What do you love about writing and editing?

I am one of those people who is both strongly creative and strongly analytical. Coming up with ideas and doing the first draft feeds my creative soul. I shed ideas like mad. Currently, I have one science fiction novel and one humorous short story about dressage that I’ve published, three other stories in editing, five in drafting, and at least 10 ideas I haven’t gotten to yet. I also have a completed draft of a poetry book on grief that I am trying to figure out how to format for publication.

Editing feeds the analytical side of me. It’s easiest if you pretend you are reading someone else’s work. But figuring out what is working and what isn’t is a fascinating thing to do.

What do you find difficult about writing and editing?

I hate polishing the picky little things. I get bored and want to just move on. Then I miss things. It’s not that I don’t know where those pesky commas belong or that I need to close those quotation marks, but after a few minutes of this kind of editing, I stop seeing those things.

Which is your favorite ProWritingAid report? Why?

Given my previous answer, obviously the Grammar and Style reports are important to me. They take a lot of the drudgery out of getting all those picky little things right. The other report I find very useful is the Sticky Sentences. Fixing most of those will punch up my work quite a bit.

I love using ProWritingAid, but I think the key is that you have to use it analytically. Not all suggestions are right for your particular draft. You have to use your judgment to decide. Any five authors using ProWritingAid would take the same document and edit it in five different ways. The suggestions in any report are helpful, but not always correct for what I am trying to say. Still they point me in a direction. And I love that I can directly edit in my Scrivener project.

About Judith’s work

A Line in the Sand is a space opera about a governmental coup. It is the first book of a trilogy. You can find it on Amazon. The sequel is in the polishing stage and will soon be published. The third book is about 25% done.

Coming soon are two fantasy novels set in very different universes. Both have completed first drafts and are in the editing process.

You can find Judith on Facebook and Instagram.

Fred Berri Featured Writer

Fred Berri is an author of murder-mystery, crime, and children’s books. He uses ProWritingAid to feel confident in his editing at every stage.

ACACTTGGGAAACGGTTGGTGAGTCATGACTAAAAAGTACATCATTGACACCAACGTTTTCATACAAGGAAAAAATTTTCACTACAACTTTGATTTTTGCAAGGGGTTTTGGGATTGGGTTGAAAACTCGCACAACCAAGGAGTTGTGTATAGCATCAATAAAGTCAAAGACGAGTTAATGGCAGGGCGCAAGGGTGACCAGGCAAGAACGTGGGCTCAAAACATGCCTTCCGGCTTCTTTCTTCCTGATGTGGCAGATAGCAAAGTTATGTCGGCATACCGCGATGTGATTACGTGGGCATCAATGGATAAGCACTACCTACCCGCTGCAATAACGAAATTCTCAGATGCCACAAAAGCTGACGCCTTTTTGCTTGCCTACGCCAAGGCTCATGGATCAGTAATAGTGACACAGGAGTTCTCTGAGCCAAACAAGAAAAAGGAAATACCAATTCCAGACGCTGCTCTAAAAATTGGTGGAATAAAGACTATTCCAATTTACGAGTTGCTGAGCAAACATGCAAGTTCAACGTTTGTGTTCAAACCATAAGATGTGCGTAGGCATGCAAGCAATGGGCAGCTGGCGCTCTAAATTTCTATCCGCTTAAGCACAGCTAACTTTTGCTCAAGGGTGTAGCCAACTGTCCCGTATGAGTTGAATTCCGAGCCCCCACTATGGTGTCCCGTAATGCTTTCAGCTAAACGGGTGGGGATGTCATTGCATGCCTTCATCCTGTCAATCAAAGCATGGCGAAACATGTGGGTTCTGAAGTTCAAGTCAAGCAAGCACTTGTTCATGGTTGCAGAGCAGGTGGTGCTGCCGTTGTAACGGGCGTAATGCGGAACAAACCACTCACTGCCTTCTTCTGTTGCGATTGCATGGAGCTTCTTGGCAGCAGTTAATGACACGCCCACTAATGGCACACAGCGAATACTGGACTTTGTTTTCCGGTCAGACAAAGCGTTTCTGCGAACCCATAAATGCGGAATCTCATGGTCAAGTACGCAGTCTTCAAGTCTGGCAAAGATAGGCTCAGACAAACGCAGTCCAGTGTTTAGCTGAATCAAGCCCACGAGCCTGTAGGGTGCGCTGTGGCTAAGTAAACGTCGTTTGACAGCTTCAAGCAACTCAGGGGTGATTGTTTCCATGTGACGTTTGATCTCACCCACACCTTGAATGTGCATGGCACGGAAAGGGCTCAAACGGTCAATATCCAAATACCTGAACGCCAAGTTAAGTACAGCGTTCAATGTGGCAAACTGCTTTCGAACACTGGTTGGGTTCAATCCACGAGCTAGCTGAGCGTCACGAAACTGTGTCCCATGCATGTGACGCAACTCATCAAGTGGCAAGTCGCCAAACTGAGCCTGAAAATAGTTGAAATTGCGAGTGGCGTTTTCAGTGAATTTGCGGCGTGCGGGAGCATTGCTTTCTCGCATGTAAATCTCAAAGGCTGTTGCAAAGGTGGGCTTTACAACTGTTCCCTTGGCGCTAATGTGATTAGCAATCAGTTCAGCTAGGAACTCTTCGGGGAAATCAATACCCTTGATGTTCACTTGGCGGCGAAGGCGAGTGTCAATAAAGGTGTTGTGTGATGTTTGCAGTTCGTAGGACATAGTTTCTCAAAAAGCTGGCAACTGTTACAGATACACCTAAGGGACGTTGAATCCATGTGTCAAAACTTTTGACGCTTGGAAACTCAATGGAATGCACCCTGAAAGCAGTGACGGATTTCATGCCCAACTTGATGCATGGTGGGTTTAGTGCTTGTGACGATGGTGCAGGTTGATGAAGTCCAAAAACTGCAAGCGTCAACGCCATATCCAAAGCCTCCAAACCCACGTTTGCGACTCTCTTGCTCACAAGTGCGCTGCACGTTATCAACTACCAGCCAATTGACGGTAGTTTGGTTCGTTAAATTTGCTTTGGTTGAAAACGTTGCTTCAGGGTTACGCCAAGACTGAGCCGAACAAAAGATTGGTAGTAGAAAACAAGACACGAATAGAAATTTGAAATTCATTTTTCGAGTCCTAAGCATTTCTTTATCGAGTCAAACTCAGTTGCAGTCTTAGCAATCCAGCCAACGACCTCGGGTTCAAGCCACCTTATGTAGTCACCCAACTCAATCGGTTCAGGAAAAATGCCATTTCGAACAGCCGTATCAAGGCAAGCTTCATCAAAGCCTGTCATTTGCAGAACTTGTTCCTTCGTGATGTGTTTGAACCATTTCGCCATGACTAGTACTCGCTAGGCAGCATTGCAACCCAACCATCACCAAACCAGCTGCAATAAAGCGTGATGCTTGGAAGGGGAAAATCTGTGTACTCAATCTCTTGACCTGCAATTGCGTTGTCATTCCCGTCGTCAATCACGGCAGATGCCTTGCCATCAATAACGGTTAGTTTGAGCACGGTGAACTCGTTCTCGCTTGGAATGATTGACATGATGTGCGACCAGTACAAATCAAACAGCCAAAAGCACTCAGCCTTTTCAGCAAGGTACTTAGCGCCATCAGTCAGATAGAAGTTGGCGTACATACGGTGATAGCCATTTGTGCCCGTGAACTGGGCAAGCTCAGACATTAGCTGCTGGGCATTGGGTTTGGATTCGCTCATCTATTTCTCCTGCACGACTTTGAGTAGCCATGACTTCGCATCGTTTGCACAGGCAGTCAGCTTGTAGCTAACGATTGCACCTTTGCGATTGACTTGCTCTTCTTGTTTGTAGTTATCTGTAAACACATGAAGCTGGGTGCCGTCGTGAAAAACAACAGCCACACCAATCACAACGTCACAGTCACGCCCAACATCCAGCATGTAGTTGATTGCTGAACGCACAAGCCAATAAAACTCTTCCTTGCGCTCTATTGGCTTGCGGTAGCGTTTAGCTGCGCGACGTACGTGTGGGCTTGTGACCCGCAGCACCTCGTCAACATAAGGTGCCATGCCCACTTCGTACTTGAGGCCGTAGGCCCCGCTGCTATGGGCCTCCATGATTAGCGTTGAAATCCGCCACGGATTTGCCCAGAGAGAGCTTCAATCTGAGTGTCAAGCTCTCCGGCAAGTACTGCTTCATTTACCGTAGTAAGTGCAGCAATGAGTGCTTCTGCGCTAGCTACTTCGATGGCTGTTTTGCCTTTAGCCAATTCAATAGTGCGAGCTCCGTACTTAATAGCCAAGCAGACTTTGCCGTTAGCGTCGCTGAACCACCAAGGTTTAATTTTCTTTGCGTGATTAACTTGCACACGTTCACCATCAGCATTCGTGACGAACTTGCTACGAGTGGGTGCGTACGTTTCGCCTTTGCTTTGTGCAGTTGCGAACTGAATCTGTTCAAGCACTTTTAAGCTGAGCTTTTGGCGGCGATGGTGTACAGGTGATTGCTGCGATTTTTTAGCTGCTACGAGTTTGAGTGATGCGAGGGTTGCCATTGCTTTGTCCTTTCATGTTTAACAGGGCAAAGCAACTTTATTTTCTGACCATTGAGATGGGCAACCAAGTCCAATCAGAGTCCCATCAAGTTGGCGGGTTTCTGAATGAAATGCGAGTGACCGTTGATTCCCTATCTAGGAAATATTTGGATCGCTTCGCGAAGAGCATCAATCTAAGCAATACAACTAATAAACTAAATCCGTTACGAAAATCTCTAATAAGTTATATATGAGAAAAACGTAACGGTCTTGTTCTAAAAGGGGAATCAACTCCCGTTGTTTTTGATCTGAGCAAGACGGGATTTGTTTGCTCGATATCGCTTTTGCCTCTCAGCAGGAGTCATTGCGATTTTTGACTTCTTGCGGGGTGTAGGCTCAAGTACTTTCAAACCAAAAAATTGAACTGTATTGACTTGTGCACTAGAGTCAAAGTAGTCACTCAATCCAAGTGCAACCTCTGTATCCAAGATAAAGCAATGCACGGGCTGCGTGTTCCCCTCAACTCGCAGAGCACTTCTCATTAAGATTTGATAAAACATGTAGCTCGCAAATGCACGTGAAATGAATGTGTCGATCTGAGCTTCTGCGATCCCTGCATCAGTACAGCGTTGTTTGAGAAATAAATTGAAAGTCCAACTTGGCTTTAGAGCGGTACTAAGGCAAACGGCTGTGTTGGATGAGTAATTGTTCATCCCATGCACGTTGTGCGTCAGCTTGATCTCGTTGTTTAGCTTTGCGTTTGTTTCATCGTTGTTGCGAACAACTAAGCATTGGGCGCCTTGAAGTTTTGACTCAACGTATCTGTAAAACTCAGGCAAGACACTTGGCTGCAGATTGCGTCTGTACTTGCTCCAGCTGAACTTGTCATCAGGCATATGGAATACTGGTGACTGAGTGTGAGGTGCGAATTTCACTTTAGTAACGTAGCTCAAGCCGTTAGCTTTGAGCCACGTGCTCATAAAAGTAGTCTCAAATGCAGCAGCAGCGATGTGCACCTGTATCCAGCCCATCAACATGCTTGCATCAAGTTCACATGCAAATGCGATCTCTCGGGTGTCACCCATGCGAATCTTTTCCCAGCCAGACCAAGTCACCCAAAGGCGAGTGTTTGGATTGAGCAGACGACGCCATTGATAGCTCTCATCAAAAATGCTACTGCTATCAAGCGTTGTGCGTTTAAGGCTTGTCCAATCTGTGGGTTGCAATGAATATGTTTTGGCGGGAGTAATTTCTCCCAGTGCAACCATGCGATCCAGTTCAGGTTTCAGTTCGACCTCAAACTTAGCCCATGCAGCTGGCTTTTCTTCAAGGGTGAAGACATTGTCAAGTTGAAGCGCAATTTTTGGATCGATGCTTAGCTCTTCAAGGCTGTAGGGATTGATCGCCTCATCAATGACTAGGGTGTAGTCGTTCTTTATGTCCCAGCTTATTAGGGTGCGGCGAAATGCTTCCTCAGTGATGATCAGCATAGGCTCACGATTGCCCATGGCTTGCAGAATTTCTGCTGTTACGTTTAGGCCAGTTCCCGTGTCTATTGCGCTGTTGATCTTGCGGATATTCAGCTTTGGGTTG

Where do you find inspiration?

My tag line reads; "Twist, turn and bend the truth. Now it’s fiction."™

Tell us about your writing and editing process.

I set a certain time to write. Usually in the evenings. I use ProWritingAid to help me edit as I write. I prioritize a few categories for checking to be sure I have the basics covered before I go on to another chapter. Some like to blitz through and then go back. I don’t. After I finish, then I’ll go back to re-read and make changes. When that is done, I send to an editor for story content and suggestions for changes.

What do you love about writing and editing?

I love the creativity of writing. It’s a story that I have come up with and I love to share it with others. Using ProWritingAid helps me with the editing process. It’s easy to use and offers a lot of help.

What do you find difficult about writing and editing?

Although I create a plot and characters before I write, sometimes I come to a dead end, thinking “where I can take this story?” and “what would readers really like?” Even with a plot outline, I guess I’m a pantser writing by the seat of my pants.

Which is your favorite ProWritingAid report? Why?

I like the Readability Report because when the paragraph is easy to read, I know I can move on.

About Fred’s work

Fred’s work is available on, Amazon, and Barnes & Noble.

You can find out more about Fred and his work on LinkedIn.

Would You Like to Be Featured?

Submit your answers through this form for a chance to be featured this year! We’re looking for a whole range of writers—fiction, nonfiction, content marketers, academic, business, freelance, technical, or any other kind of writer.

We’d love to hear all about your writing process, what you love about writing, and what you find difficult.

Find everything you need to know about using ProWritingAid in our Ultimate Guide:

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Libby Bushill

Libby Bushill

ProWritingAid's Lifecycle Marketer

About Libby

Libby is ProWritingAid’s Lifecycle Marketer. When she’s not dreaming up our writing tips newsletters, she loves yoga, spending time outdoors, and trying new recipes.

Writing Experience

You’ll find Libby’s work on all things writing and grammar across the internet on writing blogs.


After studying English Literature at University, she is living her dream working with words every day.

Published Works

Libby co-edited of The University of Reading’s A Room of Our Own project.

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Agree echoes is where I spend most of my time. One problem; the caption boxes (hints/suggestions) pop up when I try to change the word myself without using suggested ones, and they interfere with me being able to click on the word; can you hide hints/suggestions until we click on the word?
Thanks for the suggestion! It would be great if you could suggest this onour new user feedback platform on Upvoty Upvoty allows our development team to see and comment on your suggestion. They'll update you if they take your idea forward, and you'll be able to track its progress to see when we implement it. You can find out more about how to use Upvoty inthis article on our blog